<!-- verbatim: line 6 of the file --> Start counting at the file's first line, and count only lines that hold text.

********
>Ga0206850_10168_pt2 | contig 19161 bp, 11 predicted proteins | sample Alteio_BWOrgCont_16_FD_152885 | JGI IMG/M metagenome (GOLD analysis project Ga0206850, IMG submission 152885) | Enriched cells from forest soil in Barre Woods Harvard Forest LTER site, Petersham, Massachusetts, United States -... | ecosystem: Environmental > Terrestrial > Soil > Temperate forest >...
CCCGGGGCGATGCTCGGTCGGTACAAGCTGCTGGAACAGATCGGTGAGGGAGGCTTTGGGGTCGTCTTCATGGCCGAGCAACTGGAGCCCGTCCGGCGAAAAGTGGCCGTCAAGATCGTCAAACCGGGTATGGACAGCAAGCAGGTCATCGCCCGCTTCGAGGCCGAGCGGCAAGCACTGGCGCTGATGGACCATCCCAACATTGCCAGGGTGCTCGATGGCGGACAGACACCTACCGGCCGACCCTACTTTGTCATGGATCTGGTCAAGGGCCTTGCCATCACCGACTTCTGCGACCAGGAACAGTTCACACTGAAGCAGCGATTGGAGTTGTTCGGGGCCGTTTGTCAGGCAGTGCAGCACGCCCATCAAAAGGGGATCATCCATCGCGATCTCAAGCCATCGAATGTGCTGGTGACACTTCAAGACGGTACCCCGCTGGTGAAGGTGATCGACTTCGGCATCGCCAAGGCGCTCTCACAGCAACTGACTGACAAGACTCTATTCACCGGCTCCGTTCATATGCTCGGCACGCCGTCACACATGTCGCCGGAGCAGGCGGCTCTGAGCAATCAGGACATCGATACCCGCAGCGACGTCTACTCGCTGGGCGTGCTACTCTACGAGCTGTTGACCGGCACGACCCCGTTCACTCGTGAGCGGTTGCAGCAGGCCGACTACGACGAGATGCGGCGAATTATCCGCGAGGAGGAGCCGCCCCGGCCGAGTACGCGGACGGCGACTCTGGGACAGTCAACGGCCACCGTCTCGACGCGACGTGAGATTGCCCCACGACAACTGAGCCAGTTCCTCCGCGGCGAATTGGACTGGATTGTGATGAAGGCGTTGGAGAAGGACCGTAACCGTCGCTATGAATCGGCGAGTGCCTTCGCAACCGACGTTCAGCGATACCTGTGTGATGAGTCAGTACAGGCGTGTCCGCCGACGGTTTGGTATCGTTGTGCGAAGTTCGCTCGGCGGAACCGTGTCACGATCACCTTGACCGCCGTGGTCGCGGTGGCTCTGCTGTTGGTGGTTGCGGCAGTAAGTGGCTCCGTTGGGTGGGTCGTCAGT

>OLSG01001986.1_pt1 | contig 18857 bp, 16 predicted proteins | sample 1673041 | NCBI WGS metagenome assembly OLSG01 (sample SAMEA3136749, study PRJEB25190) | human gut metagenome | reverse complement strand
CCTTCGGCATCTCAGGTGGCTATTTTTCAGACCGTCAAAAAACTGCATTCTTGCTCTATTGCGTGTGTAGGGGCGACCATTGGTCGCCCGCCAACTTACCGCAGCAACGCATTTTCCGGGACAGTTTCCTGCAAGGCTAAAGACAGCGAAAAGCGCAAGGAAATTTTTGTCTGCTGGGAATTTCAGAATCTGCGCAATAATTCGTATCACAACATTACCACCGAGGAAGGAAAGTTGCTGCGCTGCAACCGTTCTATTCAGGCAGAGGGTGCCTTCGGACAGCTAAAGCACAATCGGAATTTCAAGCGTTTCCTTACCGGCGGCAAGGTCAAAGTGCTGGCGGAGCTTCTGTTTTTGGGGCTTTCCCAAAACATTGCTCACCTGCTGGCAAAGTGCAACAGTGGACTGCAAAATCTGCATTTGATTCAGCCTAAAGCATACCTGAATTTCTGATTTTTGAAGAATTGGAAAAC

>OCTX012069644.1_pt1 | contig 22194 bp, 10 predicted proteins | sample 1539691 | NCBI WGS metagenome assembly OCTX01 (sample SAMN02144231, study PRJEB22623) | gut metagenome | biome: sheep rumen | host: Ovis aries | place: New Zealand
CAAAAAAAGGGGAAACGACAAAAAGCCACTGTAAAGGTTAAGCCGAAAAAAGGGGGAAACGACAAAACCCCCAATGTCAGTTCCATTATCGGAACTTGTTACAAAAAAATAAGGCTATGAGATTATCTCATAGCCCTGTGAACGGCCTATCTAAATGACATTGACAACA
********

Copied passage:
CAAAAAAAGGGGAAACGACAAAAAGCCACTGTAAAGGTTAAGCCGAAAAAAGGGGGAAACGACAAAACCCCCAATGTCAGTTCCATTATCGGAACTTGTTACAAAAAAATAAGGCTATGAGATTATCTCATAGCCCTGTGAACGGCCTATCTAAATGACATTGACAACA